I look at Smelker’s sophomore campaign at RPI as arguably her most remarkable. Once again she played in each game (34) of the season for the Engineers and was a second time straight ECAC All-Academic, all the while leading her team in goals (10), assists (16), points (26) and penalty minutes (50). She laughs, “I’m not so proud of the penalty minutes statistic. I definitely had a temper which I think now I have finally conquered… hopefully (more laughter). As far as the other stuff you mentioned, I just think that getting pushed in the weight room helped me a lot on the ice. We had a pretty vigorous strength and conditioning program which helped us get stronger and faster on the ice. It helped me stay on my feet again college level players. I had spent a fair amount of my freshman year either falling on my face or flat on my back. Strength and speed definitely distinguished the vets from the rookies in the ECAC”.

Smelker’s third season as an Engineer brought more of the same accolades and success. This time it would be all 36-games for the squad while once again leading the team in PIMs (51) and finishing second on the team in assists (12) and points (21). A third in a row All-Academic honor in the books as well, by this point Smelker was a well-established junior who could also be a leader and a guide for the program’s younger players. “I was just focused on working as hard as I could both on the ice and off, in the weight room and classroom, and hopefully lead by example in that way”.

The 2013-14 season would be Smelker’s senior year and her final season at RPI. She would cap off her career at Rensselaer with a big bang. 19-points in 31-games are certainly decent numbers, but what speaks more to Smelker’s character, her skill level, and her leadership was that not only was she named the Engineers’ team MVP, but she was also a finalist for ECAC Hockey’s Best Defensive Forward award. Looking back on her collegiate career, Smelker is able to say “My time at RPI greatly impacted me as a person. I had to grow up a lot, and it was certainly difficult to manage school and hockey at the same time. I wouldn’t say that I am ecstatic about the results we had over the four years; I think we had potential for more success than we had. Having said that, I don’t regret the experience as I felt that I learned a lot and it helped me to grow as a person”.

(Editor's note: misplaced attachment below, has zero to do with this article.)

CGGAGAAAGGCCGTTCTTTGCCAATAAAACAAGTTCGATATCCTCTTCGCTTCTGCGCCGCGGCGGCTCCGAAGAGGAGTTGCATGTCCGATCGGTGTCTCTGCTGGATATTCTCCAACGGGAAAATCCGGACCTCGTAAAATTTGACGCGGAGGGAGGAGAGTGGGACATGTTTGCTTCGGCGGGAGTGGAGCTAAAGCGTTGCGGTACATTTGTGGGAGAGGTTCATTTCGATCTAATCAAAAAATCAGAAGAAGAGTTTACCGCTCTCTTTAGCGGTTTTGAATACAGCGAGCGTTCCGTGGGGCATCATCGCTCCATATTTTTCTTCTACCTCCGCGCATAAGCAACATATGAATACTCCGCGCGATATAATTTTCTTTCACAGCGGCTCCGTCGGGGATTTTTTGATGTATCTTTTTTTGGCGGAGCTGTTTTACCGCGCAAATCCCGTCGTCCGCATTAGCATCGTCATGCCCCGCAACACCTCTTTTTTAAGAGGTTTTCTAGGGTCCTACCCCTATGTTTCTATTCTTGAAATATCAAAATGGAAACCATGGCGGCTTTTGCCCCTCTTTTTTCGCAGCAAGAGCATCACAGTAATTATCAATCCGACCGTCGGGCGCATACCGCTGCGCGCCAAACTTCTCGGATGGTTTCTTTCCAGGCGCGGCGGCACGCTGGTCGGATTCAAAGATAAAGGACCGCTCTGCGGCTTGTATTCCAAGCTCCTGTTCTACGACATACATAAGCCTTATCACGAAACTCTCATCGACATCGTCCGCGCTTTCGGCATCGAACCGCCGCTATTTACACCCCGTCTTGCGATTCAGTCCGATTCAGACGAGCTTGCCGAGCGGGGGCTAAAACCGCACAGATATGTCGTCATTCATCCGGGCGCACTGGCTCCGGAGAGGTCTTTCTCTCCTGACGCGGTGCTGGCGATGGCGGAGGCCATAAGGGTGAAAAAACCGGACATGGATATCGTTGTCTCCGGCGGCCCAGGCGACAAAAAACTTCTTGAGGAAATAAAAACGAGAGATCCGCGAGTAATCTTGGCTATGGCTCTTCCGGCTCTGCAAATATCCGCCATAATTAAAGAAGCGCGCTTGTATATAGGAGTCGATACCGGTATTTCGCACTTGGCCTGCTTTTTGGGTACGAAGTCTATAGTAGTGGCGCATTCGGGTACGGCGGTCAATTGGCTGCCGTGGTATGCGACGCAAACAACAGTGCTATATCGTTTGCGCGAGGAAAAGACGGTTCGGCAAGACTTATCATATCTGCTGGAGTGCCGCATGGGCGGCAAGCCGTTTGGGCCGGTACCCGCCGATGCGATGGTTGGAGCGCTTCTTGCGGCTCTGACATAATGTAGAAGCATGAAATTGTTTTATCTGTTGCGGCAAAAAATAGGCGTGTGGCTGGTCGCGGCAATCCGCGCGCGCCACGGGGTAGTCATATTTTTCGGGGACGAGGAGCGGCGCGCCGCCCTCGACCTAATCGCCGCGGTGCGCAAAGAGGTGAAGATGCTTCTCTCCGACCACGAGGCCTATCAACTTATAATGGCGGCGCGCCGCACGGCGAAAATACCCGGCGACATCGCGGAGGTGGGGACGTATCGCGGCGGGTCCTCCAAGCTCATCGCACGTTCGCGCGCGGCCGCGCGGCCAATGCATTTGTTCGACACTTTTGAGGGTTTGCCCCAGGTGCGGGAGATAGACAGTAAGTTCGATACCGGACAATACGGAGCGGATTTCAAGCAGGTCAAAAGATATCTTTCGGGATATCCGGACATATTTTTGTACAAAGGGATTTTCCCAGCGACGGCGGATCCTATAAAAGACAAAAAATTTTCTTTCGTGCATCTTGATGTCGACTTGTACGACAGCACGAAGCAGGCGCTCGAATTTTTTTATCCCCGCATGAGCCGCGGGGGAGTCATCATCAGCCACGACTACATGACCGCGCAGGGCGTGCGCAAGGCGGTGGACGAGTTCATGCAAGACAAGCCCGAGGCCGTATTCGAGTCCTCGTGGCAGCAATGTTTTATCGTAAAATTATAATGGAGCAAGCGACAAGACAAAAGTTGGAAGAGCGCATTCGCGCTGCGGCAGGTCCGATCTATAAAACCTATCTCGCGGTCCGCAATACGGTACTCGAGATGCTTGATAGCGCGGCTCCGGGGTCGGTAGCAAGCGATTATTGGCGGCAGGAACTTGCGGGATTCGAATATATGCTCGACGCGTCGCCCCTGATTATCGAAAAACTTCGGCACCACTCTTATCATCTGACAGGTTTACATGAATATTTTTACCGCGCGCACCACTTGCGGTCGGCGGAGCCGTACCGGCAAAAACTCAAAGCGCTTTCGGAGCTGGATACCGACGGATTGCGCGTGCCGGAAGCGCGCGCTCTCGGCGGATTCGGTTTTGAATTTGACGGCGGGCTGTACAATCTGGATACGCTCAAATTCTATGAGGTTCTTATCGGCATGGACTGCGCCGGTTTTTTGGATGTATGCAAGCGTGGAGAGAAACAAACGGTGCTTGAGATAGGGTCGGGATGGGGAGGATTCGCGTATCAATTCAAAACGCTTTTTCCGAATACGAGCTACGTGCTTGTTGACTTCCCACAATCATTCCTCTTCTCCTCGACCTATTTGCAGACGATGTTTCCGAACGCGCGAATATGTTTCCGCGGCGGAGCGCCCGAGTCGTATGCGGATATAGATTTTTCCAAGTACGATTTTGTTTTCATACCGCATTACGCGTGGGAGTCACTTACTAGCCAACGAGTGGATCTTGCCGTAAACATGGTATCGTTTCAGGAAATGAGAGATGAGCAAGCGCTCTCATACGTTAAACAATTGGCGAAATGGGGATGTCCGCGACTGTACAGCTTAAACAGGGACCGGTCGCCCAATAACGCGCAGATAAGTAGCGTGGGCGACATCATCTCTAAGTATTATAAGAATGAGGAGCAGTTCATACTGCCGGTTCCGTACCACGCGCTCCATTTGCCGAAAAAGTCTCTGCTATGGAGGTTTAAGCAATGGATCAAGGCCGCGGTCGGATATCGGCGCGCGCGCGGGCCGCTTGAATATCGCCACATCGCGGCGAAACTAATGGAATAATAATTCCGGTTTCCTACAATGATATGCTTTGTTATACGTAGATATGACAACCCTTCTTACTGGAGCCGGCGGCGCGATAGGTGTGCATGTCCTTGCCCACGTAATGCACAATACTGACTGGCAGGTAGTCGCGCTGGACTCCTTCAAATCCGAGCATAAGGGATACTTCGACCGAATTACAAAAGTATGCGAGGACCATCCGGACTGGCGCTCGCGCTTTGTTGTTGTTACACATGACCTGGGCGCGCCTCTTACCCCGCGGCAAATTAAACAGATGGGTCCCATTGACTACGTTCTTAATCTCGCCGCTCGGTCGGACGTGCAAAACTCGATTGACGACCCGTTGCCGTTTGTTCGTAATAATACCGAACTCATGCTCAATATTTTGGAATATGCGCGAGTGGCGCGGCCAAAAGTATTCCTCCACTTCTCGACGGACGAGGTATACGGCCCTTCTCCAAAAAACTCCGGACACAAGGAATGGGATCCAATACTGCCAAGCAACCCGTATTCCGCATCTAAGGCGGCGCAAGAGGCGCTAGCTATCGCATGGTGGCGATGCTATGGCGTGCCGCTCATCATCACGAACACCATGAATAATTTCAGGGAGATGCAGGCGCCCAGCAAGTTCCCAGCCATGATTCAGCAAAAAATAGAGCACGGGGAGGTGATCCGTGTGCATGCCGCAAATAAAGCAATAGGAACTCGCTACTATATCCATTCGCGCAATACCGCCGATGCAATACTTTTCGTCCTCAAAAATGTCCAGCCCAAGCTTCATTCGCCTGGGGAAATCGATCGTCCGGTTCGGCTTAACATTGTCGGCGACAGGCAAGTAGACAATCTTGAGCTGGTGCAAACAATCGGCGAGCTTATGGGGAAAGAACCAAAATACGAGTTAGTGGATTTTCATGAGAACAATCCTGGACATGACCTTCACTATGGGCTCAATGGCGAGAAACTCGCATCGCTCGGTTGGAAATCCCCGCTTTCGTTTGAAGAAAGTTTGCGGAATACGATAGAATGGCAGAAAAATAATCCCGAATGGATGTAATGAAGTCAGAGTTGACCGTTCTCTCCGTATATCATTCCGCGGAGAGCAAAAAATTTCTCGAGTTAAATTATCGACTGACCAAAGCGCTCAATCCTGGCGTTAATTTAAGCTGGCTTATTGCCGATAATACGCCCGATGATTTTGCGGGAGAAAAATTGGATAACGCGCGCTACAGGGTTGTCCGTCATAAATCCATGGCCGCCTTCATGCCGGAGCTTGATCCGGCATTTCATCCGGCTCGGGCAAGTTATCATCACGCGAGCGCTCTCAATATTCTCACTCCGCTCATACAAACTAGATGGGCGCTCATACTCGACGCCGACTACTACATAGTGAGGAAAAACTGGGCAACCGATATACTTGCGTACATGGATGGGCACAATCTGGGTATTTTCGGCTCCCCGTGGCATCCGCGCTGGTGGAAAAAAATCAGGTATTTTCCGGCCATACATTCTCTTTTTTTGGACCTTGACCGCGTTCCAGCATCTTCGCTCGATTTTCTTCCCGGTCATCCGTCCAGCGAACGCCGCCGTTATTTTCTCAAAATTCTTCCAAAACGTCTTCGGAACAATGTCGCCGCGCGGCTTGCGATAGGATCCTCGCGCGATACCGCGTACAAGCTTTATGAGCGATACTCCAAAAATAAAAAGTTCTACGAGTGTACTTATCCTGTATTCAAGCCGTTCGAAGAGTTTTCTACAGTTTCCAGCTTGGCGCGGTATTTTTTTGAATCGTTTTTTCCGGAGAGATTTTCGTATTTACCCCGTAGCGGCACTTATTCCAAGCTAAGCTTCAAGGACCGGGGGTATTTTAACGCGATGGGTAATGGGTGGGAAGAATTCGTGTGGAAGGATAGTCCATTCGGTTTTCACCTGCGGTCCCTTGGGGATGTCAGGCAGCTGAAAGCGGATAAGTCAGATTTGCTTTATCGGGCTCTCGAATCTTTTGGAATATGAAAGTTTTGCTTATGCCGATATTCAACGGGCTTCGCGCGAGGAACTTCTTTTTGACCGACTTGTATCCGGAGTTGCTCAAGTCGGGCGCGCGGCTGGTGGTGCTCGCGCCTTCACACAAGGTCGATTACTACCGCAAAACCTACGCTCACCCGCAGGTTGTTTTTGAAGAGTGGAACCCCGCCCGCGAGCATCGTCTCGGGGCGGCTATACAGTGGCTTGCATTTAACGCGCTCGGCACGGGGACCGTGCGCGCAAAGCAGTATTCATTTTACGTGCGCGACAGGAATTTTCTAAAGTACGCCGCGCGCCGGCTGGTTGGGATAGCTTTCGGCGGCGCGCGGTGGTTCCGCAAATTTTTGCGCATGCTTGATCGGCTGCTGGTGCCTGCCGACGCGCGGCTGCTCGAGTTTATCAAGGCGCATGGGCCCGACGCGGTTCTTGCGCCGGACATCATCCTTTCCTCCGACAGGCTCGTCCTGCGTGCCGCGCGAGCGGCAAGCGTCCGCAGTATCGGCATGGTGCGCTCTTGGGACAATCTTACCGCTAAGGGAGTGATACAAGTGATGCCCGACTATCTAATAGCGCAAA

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Jordan Smelker uses her size and determination to wreak havoc against opposing teams like the Connecticut Whale (Photo credit: Meg Linehan).

Upon graduating from RPI, Smelker would sign with the Boston Blades of the Canadian Women’s Hockey League, and it would pay most wonderful dividends. The Blades were comprised of a roster that featured some of hockey’s finest. Brianna Decker. Hilary Knight. Monique Lamoureux. Kaleigh Fratkin. Tara Watchorn. Smelker. And I could go on even more from there. “It was a simple decision (to sign with the Blades)”, she recalls. “I wanted to continue playing competitively, and the CWHL was an option with structure and a high level of hockey, so it was a no-brainer”.